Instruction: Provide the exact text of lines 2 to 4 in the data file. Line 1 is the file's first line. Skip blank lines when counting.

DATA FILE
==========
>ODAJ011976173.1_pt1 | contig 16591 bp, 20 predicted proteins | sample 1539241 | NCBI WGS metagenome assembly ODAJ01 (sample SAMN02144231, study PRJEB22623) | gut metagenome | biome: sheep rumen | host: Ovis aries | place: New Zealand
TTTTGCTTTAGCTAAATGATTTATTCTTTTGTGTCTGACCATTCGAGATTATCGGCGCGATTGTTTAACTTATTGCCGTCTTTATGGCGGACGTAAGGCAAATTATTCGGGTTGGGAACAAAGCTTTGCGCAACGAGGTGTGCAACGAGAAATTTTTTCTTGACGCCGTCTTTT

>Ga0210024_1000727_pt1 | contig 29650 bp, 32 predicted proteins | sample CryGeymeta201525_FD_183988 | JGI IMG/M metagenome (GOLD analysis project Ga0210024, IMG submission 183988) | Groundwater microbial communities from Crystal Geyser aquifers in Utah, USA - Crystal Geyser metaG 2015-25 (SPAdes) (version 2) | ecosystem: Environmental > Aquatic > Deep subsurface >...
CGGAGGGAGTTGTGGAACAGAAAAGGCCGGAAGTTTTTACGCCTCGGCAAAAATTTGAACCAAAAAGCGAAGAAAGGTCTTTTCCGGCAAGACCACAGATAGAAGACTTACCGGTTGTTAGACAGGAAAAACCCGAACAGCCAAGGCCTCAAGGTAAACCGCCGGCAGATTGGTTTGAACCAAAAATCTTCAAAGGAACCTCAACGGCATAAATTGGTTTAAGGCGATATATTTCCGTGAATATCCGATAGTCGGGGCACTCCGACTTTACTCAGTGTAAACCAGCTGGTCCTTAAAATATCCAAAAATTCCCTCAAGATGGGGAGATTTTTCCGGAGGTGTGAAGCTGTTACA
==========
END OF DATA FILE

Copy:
TTTTGCTTTAGCTAAATGATTTATTCTTTTGTGTCTGACCATTCGAGATTATCGGCGCGATTGTTTAACTTATTGCCGTCTTTATGGCGGACGTAAGGCAAATTATTCGGGTTGGGAACAAAGCTTTGCGCAACGAGGTGTGCAACGAGAAATTTTTTCTTGACGCCGTCTTTT

>Ga0210024_1000727_pt1 | contig 29650 bp, 32 predicted proteins | sample CryGeymeta201525_FD_183988 | JGI IMG/M metagenome (GOLD analysis project Ga0210024, IMG submission 183988) | Groundwater microbial communities from Crystal Geyser aquifers in Utah, USA - Crystal Geyser metaG 2015-25 (SPAdes) (version 2) | ecosystem: Environmental > Aquatic > Deep subsurface >...
CGGAGGGAGTTGTGGAACAGAAAAGGCCGGAAGTTTTTACGCCTCGGCAAAAATTTGAACCAAAAAGCGAAGAAAGGTCTTTTCCGGCAAGACCACAGATAGAAGACTTACCGGTTGTTAGACAGGAAAAACCCGAACAGCCAAGGCCTCAAGGTAAACCGCCGGCAGATTGGTTTGAACCAAAAATCTTCAAAGGAACCTCAACGGCATAAATTGGTTTAAGGCGATATATTTCCGTGAATATCCGATAGTCGGGGCACTCCGACTTTACTCAGTGTAAACCAGCTGGTCCTTAAAATATCCAAAAATTCCCTCAAGATGGGGAGATTTTTCCGGAGGTGTGAAGCTGTTACA